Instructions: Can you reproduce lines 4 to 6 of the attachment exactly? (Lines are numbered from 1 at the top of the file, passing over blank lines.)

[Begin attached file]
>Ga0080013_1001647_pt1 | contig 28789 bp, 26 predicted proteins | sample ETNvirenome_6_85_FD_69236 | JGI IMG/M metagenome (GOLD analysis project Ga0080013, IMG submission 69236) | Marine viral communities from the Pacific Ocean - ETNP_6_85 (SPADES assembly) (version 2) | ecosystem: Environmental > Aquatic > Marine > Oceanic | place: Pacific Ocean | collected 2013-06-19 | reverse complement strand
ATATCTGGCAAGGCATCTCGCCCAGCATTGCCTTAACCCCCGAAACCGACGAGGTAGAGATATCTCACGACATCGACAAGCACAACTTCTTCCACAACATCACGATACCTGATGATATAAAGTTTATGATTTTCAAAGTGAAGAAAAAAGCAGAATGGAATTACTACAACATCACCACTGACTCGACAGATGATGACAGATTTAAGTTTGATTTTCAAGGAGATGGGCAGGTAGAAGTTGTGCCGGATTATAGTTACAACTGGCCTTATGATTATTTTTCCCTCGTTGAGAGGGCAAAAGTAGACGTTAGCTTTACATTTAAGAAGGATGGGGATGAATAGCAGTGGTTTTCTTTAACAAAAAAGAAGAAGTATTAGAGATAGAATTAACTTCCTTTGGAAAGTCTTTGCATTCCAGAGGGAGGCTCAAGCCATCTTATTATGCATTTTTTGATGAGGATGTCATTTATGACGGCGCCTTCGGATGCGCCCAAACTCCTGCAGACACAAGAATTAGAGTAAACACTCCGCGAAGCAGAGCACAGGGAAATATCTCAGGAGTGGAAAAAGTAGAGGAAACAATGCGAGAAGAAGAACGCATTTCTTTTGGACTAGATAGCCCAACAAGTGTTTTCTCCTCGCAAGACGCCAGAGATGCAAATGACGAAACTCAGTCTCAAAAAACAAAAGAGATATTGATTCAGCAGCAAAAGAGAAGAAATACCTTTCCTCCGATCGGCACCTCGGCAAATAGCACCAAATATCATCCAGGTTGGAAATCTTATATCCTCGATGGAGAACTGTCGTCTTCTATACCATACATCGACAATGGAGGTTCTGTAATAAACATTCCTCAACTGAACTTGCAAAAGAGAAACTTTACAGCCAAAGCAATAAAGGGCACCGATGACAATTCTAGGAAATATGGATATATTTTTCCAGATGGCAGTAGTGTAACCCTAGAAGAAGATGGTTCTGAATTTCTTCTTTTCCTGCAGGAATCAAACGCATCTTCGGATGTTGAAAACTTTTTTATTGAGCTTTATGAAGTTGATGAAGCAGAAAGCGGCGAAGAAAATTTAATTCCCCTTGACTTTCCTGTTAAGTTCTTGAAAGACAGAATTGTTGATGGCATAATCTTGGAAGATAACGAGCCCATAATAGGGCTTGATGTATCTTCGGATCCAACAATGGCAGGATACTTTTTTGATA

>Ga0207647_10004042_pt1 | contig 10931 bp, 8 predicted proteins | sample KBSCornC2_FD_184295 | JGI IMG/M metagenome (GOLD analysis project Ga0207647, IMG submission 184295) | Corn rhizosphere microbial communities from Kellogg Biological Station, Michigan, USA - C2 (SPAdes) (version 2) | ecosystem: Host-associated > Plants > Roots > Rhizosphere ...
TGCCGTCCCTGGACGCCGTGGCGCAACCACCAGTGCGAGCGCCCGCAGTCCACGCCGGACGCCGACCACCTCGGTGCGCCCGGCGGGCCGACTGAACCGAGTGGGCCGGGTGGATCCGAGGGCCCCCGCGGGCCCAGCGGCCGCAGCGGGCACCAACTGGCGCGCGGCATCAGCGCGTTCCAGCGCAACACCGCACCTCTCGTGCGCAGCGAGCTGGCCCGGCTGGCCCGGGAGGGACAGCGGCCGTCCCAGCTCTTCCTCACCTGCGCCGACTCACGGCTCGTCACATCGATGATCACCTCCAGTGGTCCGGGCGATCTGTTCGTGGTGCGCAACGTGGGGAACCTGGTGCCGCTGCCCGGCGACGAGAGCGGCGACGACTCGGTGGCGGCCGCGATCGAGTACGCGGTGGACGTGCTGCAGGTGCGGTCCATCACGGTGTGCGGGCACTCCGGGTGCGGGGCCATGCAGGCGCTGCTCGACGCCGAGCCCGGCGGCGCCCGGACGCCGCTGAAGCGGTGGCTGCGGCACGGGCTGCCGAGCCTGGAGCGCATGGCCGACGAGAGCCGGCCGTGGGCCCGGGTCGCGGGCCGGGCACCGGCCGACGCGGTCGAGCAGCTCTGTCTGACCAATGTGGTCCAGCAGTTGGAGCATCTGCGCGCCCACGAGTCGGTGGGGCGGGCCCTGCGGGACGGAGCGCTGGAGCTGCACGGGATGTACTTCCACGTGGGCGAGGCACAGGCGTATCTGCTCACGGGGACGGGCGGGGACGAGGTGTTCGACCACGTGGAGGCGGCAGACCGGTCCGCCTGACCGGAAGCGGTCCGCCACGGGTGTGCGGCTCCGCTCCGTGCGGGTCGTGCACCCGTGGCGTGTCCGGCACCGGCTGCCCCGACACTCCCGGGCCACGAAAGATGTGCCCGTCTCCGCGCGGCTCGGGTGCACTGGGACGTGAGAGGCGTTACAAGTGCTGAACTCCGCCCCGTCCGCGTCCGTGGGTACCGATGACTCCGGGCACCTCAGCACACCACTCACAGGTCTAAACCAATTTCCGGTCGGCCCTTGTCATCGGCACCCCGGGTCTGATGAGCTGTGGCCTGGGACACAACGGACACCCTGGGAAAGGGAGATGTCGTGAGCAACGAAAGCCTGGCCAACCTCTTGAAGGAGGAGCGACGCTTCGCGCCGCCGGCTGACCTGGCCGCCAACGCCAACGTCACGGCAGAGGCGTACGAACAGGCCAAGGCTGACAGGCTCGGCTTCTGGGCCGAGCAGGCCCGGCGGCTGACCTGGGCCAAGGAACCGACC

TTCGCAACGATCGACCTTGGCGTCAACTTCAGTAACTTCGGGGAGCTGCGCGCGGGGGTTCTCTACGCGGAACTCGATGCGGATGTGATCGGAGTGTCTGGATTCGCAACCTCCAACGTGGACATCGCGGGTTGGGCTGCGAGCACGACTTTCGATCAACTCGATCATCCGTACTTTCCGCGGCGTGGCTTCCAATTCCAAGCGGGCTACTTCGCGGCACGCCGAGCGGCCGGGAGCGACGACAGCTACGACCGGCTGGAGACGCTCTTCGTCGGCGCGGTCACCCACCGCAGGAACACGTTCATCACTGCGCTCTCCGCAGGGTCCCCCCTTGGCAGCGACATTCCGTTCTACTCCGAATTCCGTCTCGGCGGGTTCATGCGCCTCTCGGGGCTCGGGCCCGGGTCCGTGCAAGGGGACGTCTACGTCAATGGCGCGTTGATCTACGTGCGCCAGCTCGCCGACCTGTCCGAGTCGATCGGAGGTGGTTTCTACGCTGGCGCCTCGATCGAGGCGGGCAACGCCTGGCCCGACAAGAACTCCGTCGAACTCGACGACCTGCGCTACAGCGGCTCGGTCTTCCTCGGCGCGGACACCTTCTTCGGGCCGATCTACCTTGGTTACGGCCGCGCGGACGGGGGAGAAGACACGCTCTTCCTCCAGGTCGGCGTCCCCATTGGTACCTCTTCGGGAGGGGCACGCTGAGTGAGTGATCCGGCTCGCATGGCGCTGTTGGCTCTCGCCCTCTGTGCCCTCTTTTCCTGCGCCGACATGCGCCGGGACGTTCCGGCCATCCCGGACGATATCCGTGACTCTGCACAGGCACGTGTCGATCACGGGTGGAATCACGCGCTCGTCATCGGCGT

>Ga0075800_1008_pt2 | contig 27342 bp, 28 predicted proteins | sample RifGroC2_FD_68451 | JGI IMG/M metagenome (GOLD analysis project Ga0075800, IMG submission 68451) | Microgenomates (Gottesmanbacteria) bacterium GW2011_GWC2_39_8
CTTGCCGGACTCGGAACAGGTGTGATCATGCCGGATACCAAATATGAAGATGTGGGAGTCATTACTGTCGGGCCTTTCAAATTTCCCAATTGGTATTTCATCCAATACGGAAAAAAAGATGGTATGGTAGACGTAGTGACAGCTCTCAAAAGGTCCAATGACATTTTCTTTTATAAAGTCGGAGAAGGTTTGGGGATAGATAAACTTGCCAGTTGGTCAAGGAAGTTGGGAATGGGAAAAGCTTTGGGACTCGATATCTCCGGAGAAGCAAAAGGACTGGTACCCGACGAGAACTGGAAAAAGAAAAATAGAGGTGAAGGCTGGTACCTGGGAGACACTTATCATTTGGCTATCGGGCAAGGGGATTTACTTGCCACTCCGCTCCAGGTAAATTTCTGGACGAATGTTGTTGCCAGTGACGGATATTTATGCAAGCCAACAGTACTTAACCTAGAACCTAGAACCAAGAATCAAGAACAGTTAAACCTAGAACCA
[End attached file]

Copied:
TGCCGTCCCTGGACGCCGTGGCGCAACCACCAGTGCGAGCGCCCGCAGTCCACGCCGGACGCCGACCACCTCGGTGCGCCCGGCGGGCCGACTGAACCGAGTGGGCCGGGTGGATCCGAGGGCCCCCGCGGGCCCAGCGGCCGCAGCGGGCACCAACTGGCGCGCGGCATCAGCGCGTTCCAGCGCAACACCGCACCTCTCGTGCGCAGCGAGCTGGCCCGGCTGGCCCGGGAGGGACAGCGGCCGTCCCAGCTCTTCCTCACCTGCGCCGACTCACGGCTCGTCACATCGATGATCACCTCCAGTGGTCCGGGCGATCTGTTCGTGGTGCGCAACGTGGGGAACCTGGTGCCGCTGCCCGGCGACGAGAGCGGCGACGACTCGGTGGCGGCCGCGATCGAGTACGCGGTGGACGTGCTGCAGGTGCGGTCCATCACGGTGTGCGGGCACTCCGGGTGCGGGGCCATGCAGGCGCTGCTCGACGCCGAGCCCGGCGGCGCCCGGACGCCGCTGAAGCGGTGGCTGCGGCACGGGCTGCCGAGCCTGGAGCGCATGGCCGACGAGAGCCGGCCGTGGGCCCGGGTCGCGGGCCGGGCACCGGCCGACGCGGTCGAGCAGCTCTGTCTGACCAATGTGGTCCAGCAGTTGGAGCATCTGCGCGCCCACGAGTCGGTGGGGCGGGCCCTGCGGGACGGAGCGCTGGAGCTGCACGGGATGTACTTCCACGTGGGCGAGGCACAGGCGTATCTGCTCACGGGGACGGGCGGGGACGAGGTGTTCGACCACGTGGAGGCGGCAGACCGGTCCGCCTGACCGGAAGCGGTCCGCCACGGGTGTGCGGCTCCGCTCCGTGCGGGTCGTGCACCCGTGGCGTGTCCGGCACCGGCTGCCCCGACACTCCCGGGCCACGAAAGATGTGCCCGTCTCCGCGCGGCTCGGGTGCACTGGGACGTGAGAGGCGTTACAAGTGCTGAACTCCGCCCCGTCCGCGTCCGTGGGTACCGATGACTCCGGGCACCTCAGCACACCACTCACAGGTCTAAACCAATTTCCGGTCGGCCCTTGTCATCGGCACCCCGGGTCTGATGAGCTGTGGCCTGGGACACAACGGACACCCTGGGAAAGGGAGATGTCGTGAGCAACGAAAGCCTGGCCAACCTCTTGAAGGAGGAGCGACGCTTCGCGCCGCCGGCTGACCTGGCCGCCAACGCCAACGTCACGGCAGAGGCGTACGAACAGGCCAAGGCTGACAGGCTCGGCTTCTGGGCCGAGCAGGCCCGGCGGCTGACCTGGGCCAAGGAACCGACC

TTCGCAACGATCGACCTTGGCGTCAACTTCAGTAACTTCGGGGAGCTGCGCGCGGGGGTTCTCTACGCGGAACTCGATGCGGATGTGATCGGAGTGTCTGGATTCGCAACCTCCAACGTGGACATCGCGGGTTGGGCTGCGAGCACGACTTTCGATCAACTCGATCATCCGTACTTTCCGCGGCGTGGCTTCCAATTCCAAGCGGGCTACTTCGCGGCACGCCGAGCGGCCGGGAGCGACGACAGCTACGACCGGCTGGAGACGCTCTTCGTCGGCGCGGTCACCCACCGCAGGAACACGTTCATCACTGCGCTCTCCGCAGGGTCCCCCCTTGGCAGCGACATTCCGTTCTACTCCGAATTCCGTCTCGGCGGGTTCATGCGCCTCTCGGGGCTCGGGCCCGGGTCCGTGCAAGGGGACGTCTACGTCAATGGCGCGTTGATCTACGTGCGCCAGCTCGCCGACCTGTCCGAGTCGATCGGAGGTGGTTTCTACGCTGGCGCCTCGATCGAGGCGGGCAACGCCTGGCCCGACAAGAACTCCGTCGAACTCGACGACCTGCGCTACAGCGGCTCGGTCTTCCTCGGCGCGGACACCTTCTTCGGGCCGATCTACCTTGGTTACGGCCGCGCGGACGGGGGAGAAGACACGCTCTTCCTCCAGGTCGGCGTCCCCATTGGTACCTCTTCGGGAGGGGCACGCTGAGTGAGTGATCCGGCTCGCATGGCGCTGTTGGCTCTCGCCCTCTGTGCCCTCTTTTCCTGCGCCGACATGCGCCGGGACGTTCCGGCCATCCCGGACGATATCCGTGACTCTGCACAGGCACGTGTCGATCACGGGTGGAATCACGCGCTCGTCATCGGCGT

>Ga0075800_1008_pt2 | contig 27342 bp, 28 predicted proteins | sample RifGroC2_FD_68451 | JGI IMG/M metagenome (GOLD analysis project Ga0075800, IMG submission 68451) | Microgenomates (Gottesmanbacteria) bacterium GW2011_GWC2_39_8